Expect the Patriots to Focus on Running Backs in 2020

On both sides of the ball, it’s fair to assume that the Patriots will spend a large portion of the 2020 campaign honing in on the usage of running backs.

It would be the understatement of the year to say that the offense is going through a transitional phase. A limited offseason means less time for everyone to get acclimated. While it’s exciting to see Cam Newton and Julian Edelman working out in LA, we are likely to see the Patriots rely on more short passes and direct runs in the early goings.

New England has never been known to air it out, but even the patented drag routes and check-downs aren’t always easy to grasp. Sony Michel was a competent pass catcher at Georgia, but he never quite got on the same page with Brady. Part of this was due to his lingering knee injuries. Nevertheless, Michel’s modest 19 career receptions have led to a level of predictability when he’s in the backfield.

For his part, Cam Newton had his highest completion percentage in Carolina when targeting Christian McCaffrey. Expect the McCaffrey role to be filled by a committee in the Pats offense. There will be a healthy dose of the usual suspects (James White and Rex Burkhead) in addition to a more increased role for Michel as everyone gets adjusted.

The Patriots are committed to Michel and the run game. This is evident not only with his draft position but with the way the team changed its offense during the Super Bowl run of 2018. The ground and pound style of play has made a comeback in the NFL as a juxtaposition of the air raid offenses. Pats fans know how well it still works, as Derrick Henry and the Titans proved last season.

The Patriots also acquired a new fullback in Danny Vitale after James Develin’s retirement. Michel seems to be a lot more comfortable with that lead blocker in front of him, and the loss of Develin last season saw a downtick in his production.

Excluding fullbacks, the Patriots have six RBs on the roster. It seems that all six have a good shot to make the team given the injury history at that position. Before Burkhead’s new contract, it was possible that a strong camp from 2019 3rd rounder Damien Harris might kick the former Bengal to the curb. Harris will have a lot to prove after virtually redshirting last season. He will probably be battling undrafted rookie J.J. Taylor if his roster spot is ever in question.

There’s also the dimension that Newton (or Stidham) can bring to the table. In what we like to call “gotta have it” situations, we won’t see Brady bullets to Edelman and Gronk anymore. Instead, expect the dynamic nature of a dual-threat quarterback to be in play. If Newton is even half of his MVP form, he is still a whole different aspect of the offense to pay attention to in the red zone. Mix that with a timely fade route to N’Keal Harry or new contributions from Dalton Keene and Devin Asiasi, and you’re looking at the best-case scenario for the new Patriots offense.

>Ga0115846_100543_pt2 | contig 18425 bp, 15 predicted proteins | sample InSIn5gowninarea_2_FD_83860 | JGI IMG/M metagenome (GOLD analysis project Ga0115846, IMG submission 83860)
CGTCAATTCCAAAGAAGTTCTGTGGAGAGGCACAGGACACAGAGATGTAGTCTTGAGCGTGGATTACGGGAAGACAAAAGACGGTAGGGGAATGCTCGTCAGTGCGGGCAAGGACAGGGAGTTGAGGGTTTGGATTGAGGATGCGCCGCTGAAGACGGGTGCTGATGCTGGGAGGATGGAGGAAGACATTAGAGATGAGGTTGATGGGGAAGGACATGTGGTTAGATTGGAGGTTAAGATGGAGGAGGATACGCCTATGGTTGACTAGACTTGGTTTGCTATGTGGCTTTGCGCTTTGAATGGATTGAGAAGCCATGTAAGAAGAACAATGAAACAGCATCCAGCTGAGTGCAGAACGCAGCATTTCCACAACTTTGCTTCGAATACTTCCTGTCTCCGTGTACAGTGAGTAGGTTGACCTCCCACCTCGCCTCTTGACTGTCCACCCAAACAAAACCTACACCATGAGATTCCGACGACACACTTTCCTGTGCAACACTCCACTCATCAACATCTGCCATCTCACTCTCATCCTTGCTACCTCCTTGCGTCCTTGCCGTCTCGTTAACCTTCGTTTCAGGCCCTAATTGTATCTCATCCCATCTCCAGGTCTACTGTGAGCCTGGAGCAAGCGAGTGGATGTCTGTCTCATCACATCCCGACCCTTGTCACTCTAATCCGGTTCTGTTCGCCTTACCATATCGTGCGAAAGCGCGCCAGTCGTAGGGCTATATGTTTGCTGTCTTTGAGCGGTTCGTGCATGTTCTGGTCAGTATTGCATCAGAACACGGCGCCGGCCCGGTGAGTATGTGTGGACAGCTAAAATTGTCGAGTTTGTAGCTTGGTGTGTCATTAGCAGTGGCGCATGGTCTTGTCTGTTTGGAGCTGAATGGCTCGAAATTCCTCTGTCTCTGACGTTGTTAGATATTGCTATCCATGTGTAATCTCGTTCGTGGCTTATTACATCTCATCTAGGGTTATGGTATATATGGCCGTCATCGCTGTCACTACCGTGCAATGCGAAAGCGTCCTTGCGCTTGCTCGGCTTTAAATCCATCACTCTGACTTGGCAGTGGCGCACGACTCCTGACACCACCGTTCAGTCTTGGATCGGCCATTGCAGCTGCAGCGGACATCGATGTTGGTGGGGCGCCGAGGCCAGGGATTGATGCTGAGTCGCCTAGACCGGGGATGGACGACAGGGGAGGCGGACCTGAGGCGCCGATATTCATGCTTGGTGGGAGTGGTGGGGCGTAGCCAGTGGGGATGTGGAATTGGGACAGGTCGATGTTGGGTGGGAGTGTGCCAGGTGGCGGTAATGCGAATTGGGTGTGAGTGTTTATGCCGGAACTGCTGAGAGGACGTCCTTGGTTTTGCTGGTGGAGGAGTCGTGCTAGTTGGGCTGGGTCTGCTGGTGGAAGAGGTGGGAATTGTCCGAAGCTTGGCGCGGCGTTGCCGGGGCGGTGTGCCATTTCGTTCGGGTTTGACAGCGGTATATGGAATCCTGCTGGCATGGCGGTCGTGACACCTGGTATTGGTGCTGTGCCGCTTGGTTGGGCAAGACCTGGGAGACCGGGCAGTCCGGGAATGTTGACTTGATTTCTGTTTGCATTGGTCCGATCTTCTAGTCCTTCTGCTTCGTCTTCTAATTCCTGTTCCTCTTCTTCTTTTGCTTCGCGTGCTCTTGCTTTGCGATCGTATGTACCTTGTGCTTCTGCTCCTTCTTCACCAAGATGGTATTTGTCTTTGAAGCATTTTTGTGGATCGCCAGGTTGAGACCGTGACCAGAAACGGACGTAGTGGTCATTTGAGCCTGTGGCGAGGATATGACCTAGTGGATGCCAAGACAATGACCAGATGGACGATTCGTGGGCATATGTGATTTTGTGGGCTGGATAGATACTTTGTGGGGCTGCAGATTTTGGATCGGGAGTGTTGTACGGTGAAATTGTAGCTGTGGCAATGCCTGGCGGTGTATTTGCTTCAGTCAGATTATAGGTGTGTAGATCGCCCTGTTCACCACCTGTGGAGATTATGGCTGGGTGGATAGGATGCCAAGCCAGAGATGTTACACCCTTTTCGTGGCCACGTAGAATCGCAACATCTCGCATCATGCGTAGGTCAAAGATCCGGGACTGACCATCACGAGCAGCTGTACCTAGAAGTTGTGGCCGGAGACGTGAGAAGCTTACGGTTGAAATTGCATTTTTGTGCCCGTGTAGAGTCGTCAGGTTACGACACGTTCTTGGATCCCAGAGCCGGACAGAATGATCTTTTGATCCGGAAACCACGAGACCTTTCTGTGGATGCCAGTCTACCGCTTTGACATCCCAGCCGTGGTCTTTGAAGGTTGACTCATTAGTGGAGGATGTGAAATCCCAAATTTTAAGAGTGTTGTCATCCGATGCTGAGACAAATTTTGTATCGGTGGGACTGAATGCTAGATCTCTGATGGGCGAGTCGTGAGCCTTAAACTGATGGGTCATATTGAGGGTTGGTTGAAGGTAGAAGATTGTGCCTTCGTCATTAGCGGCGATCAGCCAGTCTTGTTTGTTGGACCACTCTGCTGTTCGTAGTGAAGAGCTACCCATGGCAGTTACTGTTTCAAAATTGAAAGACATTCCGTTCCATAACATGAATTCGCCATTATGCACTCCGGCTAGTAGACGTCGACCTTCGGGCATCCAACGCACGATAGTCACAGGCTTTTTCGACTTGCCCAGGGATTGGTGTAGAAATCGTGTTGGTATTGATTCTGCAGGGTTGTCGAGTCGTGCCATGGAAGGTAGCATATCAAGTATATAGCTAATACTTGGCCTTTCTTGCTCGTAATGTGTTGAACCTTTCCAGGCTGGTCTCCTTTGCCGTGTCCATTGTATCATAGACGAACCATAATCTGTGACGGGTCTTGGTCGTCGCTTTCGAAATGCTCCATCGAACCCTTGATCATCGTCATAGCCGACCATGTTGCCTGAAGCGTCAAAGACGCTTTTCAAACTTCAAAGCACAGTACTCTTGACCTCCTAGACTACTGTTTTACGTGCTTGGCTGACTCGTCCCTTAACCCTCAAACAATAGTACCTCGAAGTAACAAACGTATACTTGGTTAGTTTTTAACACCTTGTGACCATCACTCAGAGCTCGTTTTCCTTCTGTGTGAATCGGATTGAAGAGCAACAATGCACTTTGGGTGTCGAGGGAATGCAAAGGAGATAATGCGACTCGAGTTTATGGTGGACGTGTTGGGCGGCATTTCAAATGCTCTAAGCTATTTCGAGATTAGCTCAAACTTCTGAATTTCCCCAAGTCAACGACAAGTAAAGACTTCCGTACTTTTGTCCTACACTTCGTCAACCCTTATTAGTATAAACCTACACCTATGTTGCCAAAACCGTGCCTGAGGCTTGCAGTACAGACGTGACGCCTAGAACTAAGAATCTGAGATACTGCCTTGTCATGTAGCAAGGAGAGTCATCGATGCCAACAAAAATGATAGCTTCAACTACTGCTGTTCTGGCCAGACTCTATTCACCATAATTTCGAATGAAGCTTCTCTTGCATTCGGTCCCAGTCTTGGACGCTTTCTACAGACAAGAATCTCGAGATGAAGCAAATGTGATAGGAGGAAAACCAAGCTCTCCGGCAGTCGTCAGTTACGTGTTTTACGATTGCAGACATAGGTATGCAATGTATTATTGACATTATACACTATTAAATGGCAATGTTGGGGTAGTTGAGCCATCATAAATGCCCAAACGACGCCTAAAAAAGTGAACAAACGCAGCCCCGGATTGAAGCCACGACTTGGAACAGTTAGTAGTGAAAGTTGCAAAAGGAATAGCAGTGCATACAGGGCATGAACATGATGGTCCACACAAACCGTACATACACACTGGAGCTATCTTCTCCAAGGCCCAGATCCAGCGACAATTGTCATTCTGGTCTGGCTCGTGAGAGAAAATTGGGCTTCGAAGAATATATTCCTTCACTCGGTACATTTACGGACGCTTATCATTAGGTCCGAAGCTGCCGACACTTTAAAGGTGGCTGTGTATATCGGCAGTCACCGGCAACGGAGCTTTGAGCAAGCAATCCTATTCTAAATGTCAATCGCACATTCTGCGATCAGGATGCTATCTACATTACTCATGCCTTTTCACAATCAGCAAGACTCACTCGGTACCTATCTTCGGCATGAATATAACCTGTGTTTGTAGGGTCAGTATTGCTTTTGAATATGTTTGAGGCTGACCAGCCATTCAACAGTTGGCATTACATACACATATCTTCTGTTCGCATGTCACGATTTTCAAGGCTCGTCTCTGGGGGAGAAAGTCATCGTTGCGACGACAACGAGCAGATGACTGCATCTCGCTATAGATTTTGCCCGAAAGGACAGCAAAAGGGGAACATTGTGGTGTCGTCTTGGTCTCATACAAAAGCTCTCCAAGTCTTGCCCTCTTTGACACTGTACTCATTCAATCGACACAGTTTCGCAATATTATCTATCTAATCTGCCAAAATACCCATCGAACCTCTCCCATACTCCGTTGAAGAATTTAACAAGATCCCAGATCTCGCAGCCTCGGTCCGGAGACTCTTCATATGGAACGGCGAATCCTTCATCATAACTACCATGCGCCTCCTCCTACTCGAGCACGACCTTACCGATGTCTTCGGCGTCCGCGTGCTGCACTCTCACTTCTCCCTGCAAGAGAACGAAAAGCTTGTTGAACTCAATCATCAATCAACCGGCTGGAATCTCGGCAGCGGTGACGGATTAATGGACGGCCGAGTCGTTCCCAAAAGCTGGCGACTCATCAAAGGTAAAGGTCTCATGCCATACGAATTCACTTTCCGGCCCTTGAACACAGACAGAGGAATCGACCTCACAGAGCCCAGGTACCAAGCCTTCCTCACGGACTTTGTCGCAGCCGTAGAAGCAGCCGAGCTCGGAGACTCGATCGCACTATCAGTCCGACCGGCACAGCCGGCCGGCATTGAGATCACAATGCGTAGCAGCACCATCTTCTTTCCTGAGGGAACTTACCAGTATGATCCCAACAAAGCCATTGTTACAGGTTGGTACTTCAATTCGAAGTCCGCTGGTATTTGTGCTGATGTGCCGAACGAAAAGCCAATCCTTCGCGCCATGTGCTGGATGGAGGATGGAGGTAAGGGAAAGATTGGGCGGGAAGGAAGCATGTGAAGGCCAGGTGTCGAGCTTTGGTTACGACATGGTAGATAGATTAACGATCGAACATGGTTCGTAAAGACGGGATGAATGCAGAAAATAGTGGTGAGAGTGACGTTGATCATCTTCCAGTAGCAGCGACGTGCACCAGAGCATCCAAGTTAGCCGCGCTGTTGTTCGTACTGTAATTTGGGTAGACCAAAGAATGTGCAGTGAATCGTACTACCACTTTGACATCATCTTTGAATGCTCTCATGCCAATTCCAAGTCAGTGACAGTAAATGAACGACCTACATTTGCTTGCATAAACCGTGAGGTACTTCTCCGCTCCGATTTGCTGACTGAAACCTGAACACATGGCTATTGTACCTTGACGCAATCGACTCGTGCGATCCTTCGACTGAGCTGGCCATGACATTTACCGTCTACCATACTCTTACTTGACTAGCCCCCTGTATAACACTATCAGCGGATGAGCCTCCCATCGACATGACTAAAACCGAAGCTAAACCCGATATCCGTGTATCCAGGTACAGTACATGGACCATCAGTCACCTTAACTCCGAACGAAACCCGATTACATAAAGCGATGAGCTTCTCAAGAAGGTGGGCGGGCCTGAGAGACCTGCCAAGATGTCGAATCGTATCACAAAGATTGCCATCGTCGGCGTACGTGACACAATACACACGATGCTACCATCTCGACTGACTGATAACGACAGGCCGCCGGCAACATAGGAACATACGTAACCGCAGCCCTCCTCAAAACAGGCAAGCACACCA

On the flip side of the ball, it’s a lot more simple. Teams will want to attack the first two levels of the defense. The Patriots need to prove they can stop the run. This is only amplified by the loss of key components Kyle Van Noy, Jamie Collins, and Danny Shelton.

Offenses probably won’t be challenging one of the best secondaries in football. This is the most complete unit New England has had in a long time. While it’s true that McCourty and Chung are getting a little long in the tooth, they still do everything you need from a safety tandem. The duo will play a huge role in fostering the success of their potential replacements, Kyle Dugger and Joejuan Williams

The corner group is the best you could ask for. In the slot, Jonathan Jones and Jason McCourty have proven they are more than capable. They would each probably be the second corner on the depth chart of most teams. On the outside, you have maybe the most underrated player in all of football in J.C. Jackson and the 2019 defensive player of the year in Gilmore. Both have been graded exceptionally well by Pro Football Focus.

More often than not, the opposing QB will look across the hash marks and realize it’s in their best interest to run the ball…unless of course that QB is Andy Dalton, in which case all bets are off.

Photo: (Maddie Meyer – Getty Images)

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